Vocations are still decline in the western world and the priesthood itself is in danger of disappearing. Ireland exemplifies the shift. In the late 19th century St Patrick’s College Maynooth was the largest seminary in the world. Now it is the only one in Ireland, and has just 36 seminarians. The average age of an Irish priest is almost 70. Pope Francis hasn’t slowed this trend.
Weekly Irish Mass attendance continues to drop, towards the more typical low 20 per cents of the rest of Catholic Europe. Attendance has almost disappeared in working-class urban areas and is dominated by older people.
In that part of the world formerly known as Christendom, the current model of the Catholic Church is disappearing and the pontificate of Pope Francis has made no difference to that.
It was Ireland’s Cardinal Sean Brady who spoke of the church’s failures in dealing with child abuse and the need for greater involvement of women in its governance
Elsewhere, the numbers of adherents and seminarians continues to grow rapidly, particularly in Africa and the Americas. His main impact has been in terms of image: his relaxed style and emphasis on compassion, or, to use his favoured word, “mercy”. He is the pastor reaching down to raise up, not the stern teacher wagging a finger.
Ordinary Catholics appear to like the man more than anything he has done. They like that he has urged priests to be “shepherds living with the smell of the sheep”.It is the same quality that makes Francis a figure of hatred (and “hate” is the right word) for some on the Catholic right. US Cardinal Raymond Burke and others have just stopped short of calling him a heretic over his moves on divorced and remarried Catholics. Such voices belong to a minority within the church, but a growing one. Francis’s critics take solace in the fact that he is 81 and hope that when he goes, the pastoral, open style they despise will depart with him.
The pope has endeared himself to a wider world, particularly as a left-leaning leader in an increasingly right-heading world. He has shifted the emphasis in his church from dogma towards a more caring, compassionate institution concerned about those on the margins, those suffering, and the environment. For that, he is loved by many.
But has he made any difference to the longer-term health of his church? On his election, the institution faced many challenges: on governance, Vatican finances, the position of women and child sex abuse.
It was Ireland’s Cardinal Seán Brady who, in lengthy discussions preceding Francis’s election in 2013, spoke of the church’s failures in dealing with child abuse and the necessity for greater involvement of women in church governance. Brady also emphasised that what was required in a new pope was a man who could inspire people with his practical Christianity, particularly love of the poor.
Besides Pope Francis’s inspiration of people with his love of the marginalised, another unequivocal success of this papacy to date has been his 2015 encyclical on the environment, Laudato Si, into which Irish Columban Fr Seán McDonagh had significant input. It was widely praised for its expressions of concern about the effects of global warming, particularly on the the developing world’s poorest.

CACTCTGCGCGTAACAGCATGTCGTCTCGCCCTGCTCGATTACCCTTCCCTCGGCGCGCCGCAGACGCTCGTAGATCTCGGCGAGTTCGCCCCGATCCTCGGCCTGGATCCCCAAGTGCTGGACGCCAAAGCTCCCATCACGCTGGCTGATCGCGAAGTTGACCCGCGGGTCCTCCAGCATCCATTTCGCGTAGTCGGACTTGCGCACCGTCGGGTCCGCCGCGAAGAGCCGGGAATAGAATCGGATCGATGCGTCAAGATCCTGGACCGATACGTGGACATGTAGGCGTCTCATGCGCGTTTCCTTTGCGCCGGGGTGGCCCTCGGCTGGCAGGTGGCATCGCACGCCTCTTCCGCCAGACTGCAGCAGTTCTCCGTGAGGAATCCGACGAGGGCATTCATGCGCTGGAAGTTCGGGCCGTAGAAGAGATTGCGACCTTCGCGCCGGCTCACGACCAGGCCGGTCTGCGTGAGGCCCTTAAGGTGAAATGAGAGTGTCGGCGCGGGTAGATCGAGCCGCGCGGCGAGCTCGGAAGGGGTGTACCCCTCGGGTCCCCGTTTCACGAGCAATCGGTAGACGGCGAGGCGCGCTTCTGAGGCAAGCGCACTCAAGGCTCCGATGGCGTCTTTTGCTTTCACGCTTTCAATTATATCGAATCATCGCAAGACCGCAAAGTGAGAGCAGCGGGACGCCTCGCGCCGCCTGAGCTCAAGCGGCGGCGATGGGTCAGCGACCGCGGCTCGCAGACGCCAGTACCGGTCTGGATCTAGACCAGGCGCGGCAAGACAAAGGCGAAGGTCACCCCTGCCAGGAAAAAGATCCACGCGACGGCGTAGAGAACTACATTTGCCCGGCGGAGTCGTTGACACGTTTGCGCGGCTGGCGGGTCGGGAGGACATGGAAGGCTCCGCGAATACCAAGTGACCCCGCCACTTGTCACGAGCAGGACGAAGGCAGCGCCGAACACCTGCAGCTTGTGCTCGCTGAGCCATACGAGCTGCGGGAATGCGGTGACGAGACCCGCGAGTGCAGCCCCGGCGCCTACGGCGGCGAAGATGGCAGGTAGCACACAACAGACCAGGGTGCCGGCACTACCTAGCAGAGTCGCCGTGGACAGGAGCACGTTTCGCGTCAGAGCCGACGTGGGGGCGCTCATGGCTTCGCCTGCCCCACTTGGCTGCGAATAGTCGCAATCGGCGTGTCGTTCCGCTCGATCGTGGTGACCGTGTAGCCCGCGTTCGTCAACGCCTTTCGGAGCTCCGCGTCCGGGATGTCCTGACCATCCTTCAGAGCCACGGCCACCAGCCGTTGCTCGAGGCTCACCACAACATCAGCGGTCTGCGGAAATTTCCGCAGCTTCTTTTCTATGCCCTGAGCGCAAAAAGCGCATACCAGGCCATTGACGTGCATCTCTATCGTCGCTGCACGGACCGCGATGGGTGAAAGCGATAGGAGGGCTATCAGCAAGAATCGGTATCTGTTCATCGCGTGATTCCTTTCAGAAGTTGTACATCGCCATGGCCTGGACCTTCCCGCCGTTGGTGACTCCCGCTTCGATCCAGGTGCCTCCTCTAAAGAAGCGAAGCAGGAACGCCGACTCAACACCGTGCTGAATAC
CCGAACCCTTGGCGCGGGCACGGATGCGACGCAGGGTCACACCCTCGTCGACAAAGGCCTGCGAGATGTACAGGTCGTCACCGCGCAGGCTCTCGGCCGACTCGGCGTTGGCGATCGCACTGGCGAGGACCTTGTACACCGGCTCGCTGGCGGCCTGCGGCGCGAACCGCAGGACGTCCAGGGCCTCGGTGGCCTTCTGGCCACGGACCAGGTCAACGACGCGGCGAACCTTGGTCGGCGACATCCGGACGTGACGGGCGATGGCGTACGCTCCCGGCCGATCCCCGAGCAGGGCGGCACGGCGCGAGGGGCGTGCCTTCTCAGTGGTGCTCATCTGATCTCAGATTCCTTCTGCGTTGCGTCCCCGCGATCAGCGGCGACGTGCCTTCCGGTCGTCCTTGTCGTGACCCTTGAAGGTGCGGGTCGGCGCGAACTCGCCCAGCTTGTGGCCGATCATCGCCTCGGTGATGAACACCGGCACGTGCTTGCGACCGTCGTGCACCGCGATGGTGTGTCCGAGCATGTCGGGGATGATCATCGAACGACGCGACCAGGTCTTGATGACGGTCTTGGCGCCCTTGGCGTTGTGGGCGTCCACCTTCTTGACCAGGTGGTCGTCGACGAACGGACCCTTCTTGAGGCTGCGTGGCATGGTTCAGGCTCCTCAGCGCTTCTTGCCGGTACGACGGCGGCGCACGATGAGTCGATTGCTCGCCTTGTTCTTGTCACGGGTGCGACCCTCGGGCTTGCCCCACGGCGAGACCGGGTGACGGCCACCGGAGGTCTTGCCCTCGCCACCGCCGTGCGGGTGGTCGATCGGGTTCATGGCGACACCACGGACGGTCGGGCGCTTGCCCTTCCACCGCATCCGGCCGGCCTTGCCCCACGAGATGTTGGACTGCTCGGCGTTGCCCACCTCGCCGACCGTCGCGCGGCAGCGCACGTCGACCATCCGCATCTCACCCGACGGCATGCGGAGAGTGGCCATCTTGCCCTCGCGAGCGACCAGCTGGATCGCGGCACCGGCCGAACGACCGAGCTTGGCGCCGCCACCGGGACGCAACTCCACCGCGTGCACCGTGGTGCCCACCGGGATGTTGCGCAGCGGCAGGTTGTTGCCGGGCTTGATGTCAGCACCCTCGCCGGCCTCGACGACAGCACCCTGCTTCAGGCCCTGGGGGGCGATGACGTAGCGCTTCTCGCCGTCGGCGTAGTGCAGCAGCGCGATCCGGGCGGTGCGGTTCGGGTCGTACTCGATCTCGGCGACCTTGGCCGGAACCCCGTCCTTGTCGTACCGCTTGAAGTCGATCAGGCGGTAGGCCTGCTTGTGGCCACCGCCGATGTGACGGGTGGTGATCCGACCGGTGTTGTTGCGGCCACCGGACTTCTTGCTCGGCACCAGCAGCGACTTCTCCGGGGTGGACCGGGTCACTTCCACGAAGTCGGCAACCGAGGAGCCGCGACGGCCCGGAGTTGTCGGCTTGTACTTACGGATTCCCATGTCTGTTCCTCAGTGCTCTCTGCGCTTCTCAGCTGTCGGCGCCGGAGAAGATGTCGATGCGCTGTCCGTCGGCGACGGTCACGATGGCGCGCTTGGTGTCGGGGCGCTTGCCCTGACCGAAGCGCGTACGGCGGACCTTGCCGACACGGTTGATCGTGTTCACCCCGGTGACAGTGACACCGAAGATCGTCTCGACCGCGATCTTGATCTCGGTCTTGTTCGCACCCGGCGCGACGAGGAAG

Pope Francis is expected to visit Ireland in August, for the World Meeting of Families. He has made a number of significant foreign trips: to Albania early in his papacy, to Myanmar late last year, when he was criticised for a delay in expressing sympathy with the Rohinga people; and to the US in 2015. He implicitly criticised Donald Trump during the presidential election campaign of 2016, saying that building walls was unChristian. He also played a role in improving relations between Cuba and the US in the final years of the Obama presidency.
Pope Francis has also been very positive on ecumenism, and relations with Islam have improved greatly with his papacy. They appear to have recovered from the strongly negative reaction to a speech in Germany’s Regensburg by Pope Benedict in 2006 where it was believed he had linked Islam and violence.
But what of other issues? Here’s an assessment of his record in five key areas.
One of Pope Francis’s major innovations was his selection of a Council of Cardinals, nine in number, to advise him on reforms in the Curia, which runs the church from the Vatican. It has not been easy.
Last December he said that “to do reforms in Rome is like cleaning the Sphinx of Egypt with a toothbrush,” itself a quotation from Msgr Xavier De Mérode, an 18th-century Belgian prelate.
He has merged a number of Vatican offices into the Dicastery for Laity, Family and Life, headed by Dublin-born Cardinal Kevin Farrell, as well as offices for Promoting Integral Human Development, and for Communications.
Francis has been appointing cardinals in places that rarely had one before. This is considered one of the most revolutionary things he has done
In terms of personnel, probably it was his decision not to reappoint Cardinal Ludwig Müller as prefect of the Congregation for the Doctrine of the Faith last July, and not to reappoint Cardinal Raymond Burke (to the Congregation for Bishops, the Congregation for Divine Worship, and as patron of the Sovereign Military Order of Malta) that have attracted most interest.